Now here is the paradox: if one truly believes that our life experiences are not just at the whim of whichever way the wind blows – if one really does take to heart the admonishments of Carl Jung that Synchronistic events do take place – and the unconscious is constantly moving you forward toward a deeply meaningful purpose/destiny of your Inner Self – if you accept the acute observations James Hyslop made of paranormal aspects of the psyche, or the masterful categorization and collection of facts by Frederic Myers – then some part of you must seriously conclude that 1) death is not really the end and 2) there is purpose and meaning in death itself – i.e. it is not an accident – and that again – we are not subject to the whims of the wind, there are deeper currents in each of our lives that bring us into human reality and take us out – but the soul remains – and it is all meaningful.

    So again the paradox: am I to then feel anger or sadness etc. when an early death takes place? If one believes that life is neither accidental nor is death – and that consciousness does survive? Perhaps even survives into a better reality than the school like reality we find ourselves in now? Must we feel so shocked – when the wisest of the wise among us – including Carl Jung – have insisted that death is only a transition – that each event in our lives – no matter how trivial – has meaning?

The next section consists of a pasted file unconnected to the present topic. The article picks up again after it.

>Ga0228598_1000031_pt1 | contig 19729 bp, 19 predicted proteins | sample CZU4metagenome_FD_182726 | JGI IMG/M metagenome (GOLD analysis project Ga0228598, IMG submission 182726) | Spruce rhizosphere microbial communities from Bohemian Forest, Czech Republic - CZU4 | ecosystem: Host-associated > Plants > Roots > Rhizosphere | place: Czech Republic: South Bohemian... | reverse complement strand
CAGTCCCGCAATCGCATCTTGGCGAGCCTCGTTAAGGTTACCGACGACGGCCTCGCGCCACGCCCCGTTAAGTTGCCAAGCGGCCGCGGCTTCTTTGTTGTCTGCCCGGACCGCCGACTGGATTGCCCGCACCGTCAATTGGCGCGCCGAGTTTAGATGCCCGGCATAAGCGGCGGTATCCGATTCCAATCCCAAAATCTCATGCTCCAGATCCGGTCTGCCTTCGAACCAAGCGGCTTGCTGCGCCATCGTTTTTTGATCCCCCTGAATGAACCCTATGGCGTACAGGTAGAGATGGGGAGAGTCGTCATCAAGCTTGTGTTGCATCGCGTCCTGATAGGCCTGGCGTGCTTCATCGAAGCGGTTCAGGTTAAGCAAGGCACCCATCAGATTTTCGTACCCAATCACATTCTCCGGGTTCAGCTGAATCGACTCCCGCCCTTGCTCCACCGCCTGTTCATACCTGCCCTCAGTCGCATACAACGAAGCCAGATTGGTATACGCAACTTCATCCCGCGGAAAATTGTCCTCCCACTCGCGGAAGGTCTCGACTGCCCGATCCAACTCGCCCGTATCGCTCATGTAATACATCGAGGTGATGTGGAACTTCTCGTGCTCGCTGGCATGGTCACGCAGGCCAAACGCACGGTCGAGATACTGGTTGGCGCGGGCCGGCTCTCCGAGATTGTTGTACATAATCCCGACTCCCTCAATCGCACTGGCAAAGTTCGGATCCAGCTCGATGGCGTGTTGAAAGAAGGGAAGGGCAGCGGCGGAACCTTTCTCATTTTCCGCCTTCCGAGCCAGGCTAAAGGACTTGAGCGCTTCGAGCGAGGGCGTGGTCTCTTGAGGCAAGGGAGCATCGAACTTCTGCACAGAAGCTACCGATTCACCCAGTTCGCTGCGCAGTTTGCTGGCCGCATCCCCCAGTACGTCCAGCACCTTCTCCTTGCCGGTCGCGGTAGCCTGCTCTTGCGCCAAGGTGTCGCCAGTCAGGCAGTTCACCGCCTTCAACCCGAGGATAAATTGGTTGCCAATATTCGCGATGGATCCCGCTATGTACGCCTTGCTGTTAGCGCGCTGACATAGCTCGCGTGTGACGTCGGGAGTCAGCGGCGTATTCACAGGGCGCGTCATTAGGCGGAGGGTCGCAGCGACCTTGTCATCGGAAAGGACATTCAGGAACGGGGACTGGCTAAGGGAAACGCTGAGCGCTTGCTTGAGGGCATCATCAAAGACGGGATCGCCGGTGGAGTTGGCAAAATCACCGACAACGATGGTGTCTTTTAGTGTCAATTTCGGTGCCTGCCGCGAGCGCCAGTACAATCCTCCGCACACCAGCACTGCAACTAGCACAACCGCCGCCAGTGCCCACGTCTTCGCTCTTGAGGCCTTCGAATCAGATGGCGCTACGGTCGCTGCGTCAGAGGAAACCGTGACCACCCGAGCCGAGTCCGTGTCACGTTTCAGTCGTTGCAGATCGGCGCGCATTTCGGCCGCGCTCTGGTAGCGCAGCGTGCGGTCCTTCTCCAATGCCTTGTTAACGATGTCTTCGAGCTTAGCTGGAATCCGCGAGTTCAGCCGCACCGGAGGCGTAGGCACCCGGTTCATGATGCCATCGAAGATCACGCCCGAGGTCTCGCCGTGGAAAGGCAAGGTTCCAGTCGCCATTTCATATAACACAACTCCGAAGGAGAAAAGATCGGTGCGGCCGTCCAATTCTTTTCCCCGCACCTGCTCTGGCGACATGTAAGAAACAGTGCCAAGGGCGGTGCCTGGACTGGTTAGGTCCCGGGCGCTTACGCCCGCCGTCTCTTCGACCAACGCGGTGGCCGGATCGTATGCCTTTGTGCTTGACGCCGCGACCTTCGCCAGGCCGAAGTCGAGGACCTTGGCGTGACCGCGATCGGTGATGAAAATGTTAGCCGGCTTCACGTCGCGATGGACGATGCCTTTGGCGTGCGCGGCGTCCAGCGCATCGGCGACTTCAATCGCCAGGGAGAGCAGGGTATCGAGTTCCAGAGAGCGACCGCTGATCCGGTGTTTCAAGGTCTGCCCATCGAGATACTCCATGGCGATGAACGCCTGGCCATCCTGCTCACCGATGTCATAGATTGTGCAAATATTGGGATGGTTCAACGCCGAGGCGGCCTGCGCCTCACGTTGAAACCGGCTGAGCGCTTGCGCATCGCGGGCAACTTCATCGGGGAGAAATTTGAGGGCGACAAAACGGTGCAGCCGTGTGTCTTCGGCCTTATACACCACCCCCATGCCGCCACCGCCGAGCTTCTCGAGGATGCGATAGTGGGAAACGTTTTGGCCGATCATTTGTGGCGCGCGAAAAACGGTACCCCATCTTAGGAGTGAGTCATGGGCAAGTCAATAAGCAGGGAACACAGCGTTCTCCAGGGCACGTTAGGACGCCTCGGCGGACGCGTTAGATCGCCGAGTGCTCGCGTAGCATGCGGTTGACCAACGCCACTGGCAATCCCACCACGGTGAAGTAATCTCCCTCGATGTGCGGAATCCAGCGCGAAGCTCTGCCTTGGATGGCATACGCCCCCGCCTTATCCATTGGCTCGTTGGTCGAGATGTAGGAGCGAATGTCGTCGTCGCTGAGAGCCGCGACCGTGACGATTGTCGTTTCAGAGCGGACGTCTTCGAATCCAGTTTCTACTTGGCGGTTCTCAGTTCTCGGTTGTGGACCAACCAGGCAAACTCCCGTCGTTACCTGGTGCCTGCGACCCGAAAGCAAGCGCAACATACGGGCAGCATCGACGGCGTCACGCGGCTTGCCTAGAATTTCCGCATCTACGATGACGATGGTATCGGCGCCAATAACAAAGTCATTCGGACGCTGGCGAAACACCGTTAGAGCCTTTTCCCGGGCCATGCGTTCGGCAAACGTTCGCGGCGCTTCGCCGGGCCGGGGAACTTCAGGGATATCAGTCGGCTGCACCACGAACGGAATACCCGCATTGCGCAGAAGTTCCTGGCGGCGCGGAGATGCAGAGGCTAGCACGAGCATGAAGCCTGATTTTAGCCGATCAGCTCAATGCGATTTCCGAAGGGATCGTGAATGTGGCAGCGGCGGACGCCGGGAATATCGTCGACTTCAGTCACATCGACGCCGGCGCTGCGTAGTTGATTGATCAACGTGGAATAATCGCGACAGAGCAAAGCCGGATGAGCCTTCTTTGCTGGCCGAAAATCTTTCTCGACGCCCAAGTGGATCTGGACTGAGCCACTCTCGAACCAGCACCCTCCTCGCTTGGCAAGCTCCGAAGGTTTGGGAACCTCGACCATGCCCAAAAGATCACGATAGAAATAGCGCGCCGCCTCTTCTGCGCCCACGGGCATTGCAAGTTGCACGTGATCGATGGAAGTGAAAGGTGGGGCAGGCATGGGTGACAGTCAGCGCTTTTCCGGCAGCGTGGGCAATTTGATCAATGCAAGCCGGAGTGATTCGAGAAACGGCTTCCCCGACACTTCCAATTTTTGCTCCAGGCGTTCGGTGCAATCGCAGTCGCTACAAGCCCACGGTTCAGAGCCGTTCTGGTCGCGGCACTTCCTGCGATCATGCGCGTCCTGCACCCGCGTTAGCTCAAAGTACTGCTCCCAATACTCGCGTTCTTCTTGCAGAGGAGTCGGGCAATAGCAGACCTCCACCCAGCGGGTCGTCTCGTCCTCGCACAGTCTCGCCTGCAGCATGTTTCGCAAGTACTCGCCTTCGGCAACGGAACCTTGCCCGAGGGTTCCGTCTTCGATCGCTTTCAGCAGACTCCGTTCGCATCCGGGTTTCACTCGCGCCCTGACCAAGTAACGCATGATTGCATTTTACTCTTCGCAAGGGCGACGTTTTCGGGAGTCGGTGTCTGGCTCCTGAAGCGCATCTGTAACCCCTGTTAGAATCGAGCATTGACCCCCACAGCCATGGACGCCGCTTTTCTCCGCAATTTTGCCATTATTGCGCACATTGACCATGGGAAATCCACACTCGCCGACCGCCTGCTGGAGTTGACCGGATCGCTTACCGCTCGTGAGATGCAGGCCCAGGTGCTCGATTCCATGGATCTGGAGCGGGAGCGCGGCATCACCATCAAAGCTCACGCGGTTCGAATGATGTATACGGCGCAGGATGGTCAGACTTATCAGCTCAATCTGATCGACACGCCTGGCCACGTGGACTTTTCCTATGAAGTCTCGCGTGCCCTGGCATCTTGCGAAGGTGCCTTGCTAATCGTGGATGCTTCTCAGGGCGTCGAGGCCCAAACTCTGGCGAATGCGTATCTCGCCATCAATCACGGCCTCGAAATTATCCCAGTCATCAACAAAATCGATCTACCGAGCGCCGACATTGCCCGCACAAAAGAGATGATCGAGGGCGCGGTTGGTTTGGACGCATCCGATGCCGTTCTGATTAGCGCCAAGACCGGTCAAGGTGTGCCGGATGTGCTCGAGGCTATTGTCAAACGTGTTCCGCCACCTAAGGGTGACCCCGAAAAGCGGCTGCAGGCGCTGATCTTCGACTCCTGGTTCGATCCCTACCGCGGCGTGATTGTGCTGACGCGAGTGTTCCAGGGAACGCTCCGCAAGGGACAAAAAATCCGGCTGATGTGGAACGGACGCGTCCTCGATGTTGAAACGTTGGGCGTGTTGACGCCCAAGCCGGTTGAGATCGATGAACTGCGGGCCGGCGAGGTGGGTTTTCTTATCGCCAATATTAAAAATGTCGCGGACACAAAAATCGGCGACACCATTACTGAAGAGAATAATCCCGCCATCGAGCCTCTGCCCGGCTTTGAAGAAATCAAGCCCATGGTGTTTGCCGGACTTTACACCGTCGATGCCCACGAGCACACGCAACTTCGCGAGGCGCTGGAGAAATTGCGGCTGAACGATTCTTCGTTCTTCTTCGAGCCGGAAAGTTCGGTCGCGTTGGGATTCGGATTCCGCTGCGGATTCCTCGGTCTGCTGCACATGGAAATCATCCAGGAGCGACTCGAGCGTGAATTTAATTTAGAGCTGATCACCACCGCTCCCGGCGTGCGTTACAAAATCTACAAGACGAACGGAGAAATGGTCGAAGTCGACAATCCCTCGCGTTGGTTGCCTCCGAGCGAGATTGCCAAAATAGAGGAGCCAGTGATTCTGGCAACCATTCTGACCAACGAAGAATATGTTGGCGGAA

• jamenta

    An interesting interview of James Hyslop whom I mentioned in my previous comment: http://www.aspsi.org/feat/life_after/tymn/james_hyslop.htm

  • Brian C

    Thank you for your comment, Theresa. I certainly agree that there are real, unavoidable feelings of loss and outrage at the death of someone like Jack Layton. He was a relatively young man, who, not so very long ago, presented us with a very vibrant image of vitality and of passionate commitment to those things that were clearly so important to him. The blow is particularly great when Layton appeared as such a contrast to the general political landscape, which a great many Canadians found easy to view with a great deal of apathy and cynicism. Very, very many of us will undoubtedly miss him. But, after watching his funeral on Saturday, I also think that a great many Canadians from different places on the political spectrum are going to carry Jack forward into their overall approach and aspirations for political life, and in their hopes for a better Canada.

  • Brian C

    Thank you for your comments, John. I agree with you that there is a real paradox, and a conflict in what we feel around death. When someone we love dies, we cannot help feeling a terrible sense of wrench and loss — it’s like a part of us is gone. But we also cannot help feeling, on some level, that the loved one has journeyed on, as we will, in our time. This is beautifully captured in a piece of music that was part of Jack Layton’s funeral, Van Morrison’s “Into the Mystic” http://bit.ly/cOuUeE

  • jamenta

    Beautiful tune by Morrison. Thanks for sharing it Brian.